In 1945 George Orwell reviewed the anti-Utopian novel We by Yevgeni Zamyatin for Tribune. The book inspired his novel, Nineteen Eighty-Four. Published in 1949, the book was a pessimistic satire about the threat of political tyranny in the future. The novel had a tremendous impact and many of the new words and phrases used in the book passed into everyday language.
George Orwell died of tuberculosis in 1950.
I had come to Spain with some notion of writing newspaper articles, but I had joined the militia almost immediately, because at that time and in that atmosphere it seemed the only conceivable thing to do. The Anarchists were still in virtual control of Catalonia and the revolution was still in full swing. To anyone who had been there since the beginning it probably seemed even in December or January that the revolutionary period was ending; but when one came straight from England the aspect of Barcelona was something startling and overwhelming. It was the first time that I had ever been in a town where the working class was in the saddle. Practically every building of any size had been seized by the workers and was draped with red flags or with the red and black flag of the Anarchists; every wall was scrawled with the hammer and sickle and with the initials of the revolutionary parties; almost every church had been gutted and its images burnt. Churches here and there were being systematically demolished by gangs of workmen. Every shop and cafe had an inscription saying that it had been collectivized; even the bootblacks had been collectivized and their boxes painted red and black.
Waiters and shop-walkers looked you in the face and treated you as an equal. Servile and even ceremonial forms of speech had temporarily disappeared. Nobody said 'Senor' or 'Don' or even 'Usted'; everyone called everyone else 'Comrade' and 'Thou', and said 'Salud!' instead of 'Buenos dias'. Tipping was forbidden by law; almost my first experience was receiving a lecture from an hotel manager for trying to tip a lift-boy. There were no private motor cars, they had all been commandeered, and all the trams and taxis and much of the other transport were painted red and black. The revolutionary posters were everywhere, flaming from the walls in clean reds and blues that made the few remaining advertisements look like daubs of mud. Down the Ramblas, the wide central artery of the town where crowds of people streamed constantly to and fro, the loud-speakers were bellowing revolutionary songs all day and far into the night. And it was the aspect of the crowds that was the queerest thing of all. In outward appearance it was a town in which the wealthy classes had practically ceased to exist. Except for a small number of women and foreigners there were no 'well-dressed' people at all. Practically everyone wore rough working-class clothes, or blue overalls or some variant of the militia uniform. All this was queer and moving. There was much in it that I did not understand, in some ways I did not even like it, but I recognized it immediately as a state of affairs worth fighting for. Also I believed that things were as they appeared, that this was really a Workers' State and that the entire bourgeoisie had either fled, been killed, or voluntarily come over to the workers' side; I did not realize that great numbers of well-to-do bourgeois were simply lying low and disguising themselves as proletarians for the time being.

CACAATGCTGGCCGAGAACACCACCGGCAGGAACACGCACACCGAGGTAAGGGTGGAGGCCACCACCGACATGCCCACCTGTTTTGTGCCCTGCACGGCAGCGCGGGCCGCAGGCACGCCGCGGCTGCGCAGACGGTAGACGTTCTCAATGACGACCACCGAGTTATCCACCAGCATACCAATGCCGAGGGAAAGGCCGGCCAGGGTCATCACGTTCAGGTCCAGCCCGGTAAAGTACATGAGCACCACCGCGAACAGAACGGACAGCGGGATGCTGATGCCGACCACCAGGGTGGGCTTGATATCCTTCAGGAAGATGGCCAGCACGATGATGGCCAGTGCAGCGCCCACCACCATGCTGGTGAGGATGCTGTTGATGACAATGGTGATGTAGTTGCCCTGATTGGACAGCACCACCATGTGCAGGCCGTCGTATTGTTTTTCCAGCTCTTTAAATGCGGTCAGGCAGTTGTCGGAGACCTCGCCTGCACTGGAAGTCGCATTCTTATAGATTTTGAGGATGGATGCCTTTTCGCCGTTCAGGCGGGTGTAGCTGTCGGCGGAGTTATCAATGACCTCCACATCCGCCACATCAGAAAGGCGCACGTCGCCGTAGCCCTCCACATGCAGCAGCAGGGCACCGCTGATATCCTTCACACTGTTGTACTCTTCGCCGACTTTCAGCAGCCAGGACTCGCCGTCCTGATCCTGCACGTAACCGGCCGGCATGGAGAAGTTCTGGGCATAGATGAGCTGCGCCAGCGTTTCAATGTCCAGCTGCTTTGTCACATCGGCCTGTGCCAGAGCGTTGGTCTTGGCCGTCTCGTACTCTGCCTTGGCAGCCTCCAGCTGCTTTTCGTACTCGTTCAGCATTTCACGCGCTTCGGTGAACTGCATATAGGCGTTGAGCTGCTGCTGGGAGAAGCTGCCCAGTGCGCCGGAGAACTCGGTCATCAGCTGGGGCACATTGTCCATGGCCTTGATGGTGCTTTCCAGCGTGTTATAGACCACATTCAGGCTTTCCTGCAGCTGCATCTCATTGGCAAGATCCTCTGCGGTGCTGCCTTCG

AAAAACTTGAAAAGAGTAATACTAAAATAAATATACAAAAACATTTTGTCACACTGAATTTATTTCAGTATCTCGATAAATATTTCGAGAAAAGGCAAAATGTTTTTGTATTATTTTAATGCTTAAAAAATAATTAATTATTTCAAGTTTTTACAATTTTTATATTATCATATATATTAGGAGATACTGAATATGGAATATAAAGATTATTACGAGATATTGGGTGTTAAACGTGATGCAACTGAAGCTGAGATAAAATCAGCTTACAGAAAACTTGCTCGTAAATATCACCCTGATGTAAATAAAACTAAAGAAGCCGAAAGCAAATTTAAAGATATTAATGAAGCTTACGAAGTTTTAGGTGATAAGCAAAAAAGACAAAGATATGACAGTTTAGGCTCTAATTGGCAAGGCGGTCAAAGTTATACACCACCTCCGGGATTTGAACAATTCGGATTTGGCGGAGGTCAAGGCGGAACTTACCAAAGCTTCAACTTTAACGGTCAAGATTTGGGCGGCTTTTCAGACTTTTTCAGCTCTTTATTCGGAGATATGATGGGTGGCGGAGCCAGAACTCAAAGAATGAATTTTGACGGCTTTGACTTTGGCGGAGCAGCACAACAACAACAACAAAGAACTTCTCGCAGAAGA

I had been about ten days at the front when it happened. The whole experience of being hit by a bullet is very interesting and I think it is worth describing in detail.
It was at the corner of the parapet, at five o'clock in the morning. This was always a dangerous time, because we had the dawn at our backs, and if you stuck your head above the parapet it was clearly outlined against the sky. I was talking to the sentries preparatory to changing the guard. Suddenly, in the very middle of saying something, I felt - it is very hard to describe what I felt, though I remember it with the utmost vividness.
Roughly speaking it was the sensation of being at the centre of an explosion. There seemed to be a loud bang and a blinding flash of light all round me, and I felt a tremendous shock - no pain, only a violent shock, such as you get from an electric terminal; with it a sense of utter weakness, a feeling of being stricken and shrivelled up to nothing. The sandbags in front of me receded into immense distance. I fancy you would feel much the same if you were struck by lightning. I knew immediately that I was hit, but because of the seeming bang and flash I thought it was a rifle nearby that had gone off accidentally and shot me. All this happened in a space of time much less than a second. The next moment my knees crumpled up and I was falling, my head hitting the ground with a violent bang which, to my relief, did not hurt. I had a numb, dazed feeling, a consciousness of being very badly hurt, but no pain in the ordinary sense.